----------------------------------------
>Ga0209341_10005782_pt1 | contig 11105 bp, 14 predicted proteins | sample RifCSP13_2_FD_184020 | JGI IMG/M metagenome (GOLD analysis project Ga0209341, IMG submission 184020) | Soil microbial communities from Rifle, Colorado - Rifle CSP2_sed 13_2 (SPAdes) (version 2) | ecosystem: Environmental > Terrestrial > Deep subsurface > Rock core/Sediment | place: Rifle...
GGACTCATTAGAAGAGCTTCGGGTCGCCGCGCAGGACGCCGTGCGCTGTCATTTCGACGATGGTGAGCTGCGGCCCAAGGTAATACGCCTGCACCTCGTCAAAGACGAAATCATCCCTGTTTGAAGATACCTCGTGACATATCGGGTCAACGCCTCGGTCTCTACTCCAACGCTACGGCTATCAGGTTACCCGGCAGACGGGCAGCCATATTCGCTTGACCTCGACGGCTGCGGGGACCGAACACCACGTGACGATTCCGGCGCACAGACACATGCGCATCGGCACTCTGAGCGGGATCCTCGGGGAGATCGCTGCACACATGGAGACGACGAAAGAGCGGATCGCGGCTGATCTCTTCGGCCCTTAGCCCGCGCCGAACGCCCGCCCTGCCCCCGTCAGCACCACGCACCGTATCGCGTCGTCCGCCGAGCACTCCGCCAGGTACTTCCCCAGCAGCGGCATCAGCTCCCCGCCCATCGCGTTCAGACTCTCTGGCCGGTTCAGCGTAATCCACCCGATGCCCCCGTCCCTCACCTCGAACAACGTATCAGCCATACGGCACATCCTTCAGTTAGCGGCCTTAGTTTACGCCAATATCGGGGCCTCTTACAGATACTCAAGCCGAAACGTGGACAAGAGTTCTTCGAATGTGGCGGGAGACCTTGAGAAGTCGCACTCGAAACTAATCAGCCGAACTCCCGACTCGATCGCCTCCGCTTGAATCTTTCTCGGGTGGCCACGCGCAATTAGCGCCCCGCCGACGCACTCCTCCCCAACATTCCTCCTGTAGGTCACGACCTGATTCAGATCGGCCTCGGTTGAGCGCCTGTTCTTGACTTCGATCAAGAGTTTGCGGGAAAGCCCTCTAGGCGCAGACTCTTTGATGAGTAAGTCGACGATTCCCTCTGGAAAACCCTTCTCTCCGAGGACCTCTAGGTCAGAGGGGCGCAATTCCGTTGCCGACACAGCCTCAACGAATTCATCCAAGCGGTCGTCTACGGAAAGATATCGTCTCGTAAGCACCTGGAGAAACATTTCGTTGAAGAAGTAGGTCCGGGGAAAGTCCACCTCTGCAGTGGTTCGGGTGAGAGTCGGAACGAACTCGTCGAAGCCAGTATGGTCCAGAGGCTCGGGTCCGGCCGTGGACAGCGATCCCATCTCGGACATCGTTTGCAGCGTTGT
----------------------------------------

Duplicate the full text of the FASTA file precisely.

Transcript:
>Ga0209341_10005782_pt1 | contig 11105 bp, 14 predicted proteins | sample RifCSP13_2_FD_184020 | JGI IMG/M metagenome (GOLD analysis project Ga0209341, IMG submission 184020) | Soil microbial communities from Rifle, Colorado - Rifle CSP2_sed 13_2 (SPAdes) (version 2) | ecosystem: Environmental > Terrestrial > Deep subsurface > Rock core/Sediment | place: Rifle...
GGACTCATTAGAAGAGCTTCGGGTCGCCGCGCAGGACGCCGTGCGCTGTCATTTCGACGATGGTGAGCTGCGGCCCAAGGTAATACGCCTGCACCTCGTCAAAGACGAAATCATCCCTGTTTGAAGATACCTCGTGACATATCGGGTCAACGCCTCGGTCTCTACTCCAACGCTACGGCTATCAGGTTACCCGGCAGACGGGCAGCCATATTCGCTTGACCTCGACGGCTGCGGGGACCGAACACCACGTGACGATTCCGGCGCACAGACACATGCGCATCGGCACTCTGAGCGGGATCCTCGGGGAGATCGCTGCACACATGGAGACGACGAAAGAGCGGATCGCGGCTGATCTCTTCGGCCCTTAGCCCGCGCCGAACGCCCGCCCTGCCCCCGTCAGCACCACGCACCGTATCGCGTCGTCCGCCGAGCACTCCGCCAGGTACTTCCCCAGCAGCGGCATCAGCTCCCCGCCCATCGCGTTCAGACTCTCTGGCCGGTTCAGCGTAATCCACCCGATGCCCCCGTCCCTCACCTCGAACAACGTATCAGCCATACGGCACATCCTTCAGTTAGCGGCCTTAGTTTACGCCAATATCGGGGCCTCTTACAGATACTCAAGCCGAAACGTGGACAAGAGTTCTTCGAATGTGGCGGGAGACCTTGAGAAGTCGCACTCGAAACTAATCAGCCGAACTCCCGACTCGATCGCCTCCGCTTGAATCTTTCTCGGGTGGCCACGCGCAATTAGCGCCCCGCCGACGCACTCCTCCCCAACATTCCTCCTGTAGGTCACGACCTGATTCAGATCGGCCTCGGTTGAGCGCCTGTTCTTGACTTCGATCAAGAGTTTGCGGGAAAGCCCTCTAGGCGCAGACTCTTTGATGAGTAAGTCGACGATTCCCTCTGGAAAACCCTTCTCTCCGAGGACCTCTAGGTCAGAGGGGCGCAATTCCGTTGCCGACACAGCCTCAACGAATTCATCCAAGCGGTCGTCTACGGAAAGATATCGTCTCGTAAGCACCTGGAGAAACATTTCGTTGAAGAAGTAGGTCCGGGGAAAGTCCACCTCTGCAGTGGTTCGGGTGAGAGTCGGAACGAACTCGTCGAAGCCAGTATGGTCCAGAGGCTCGGGTCCGGCCGTGGACAGCGATCCCATCTCGGACATCGTTTGCAGCGTTGT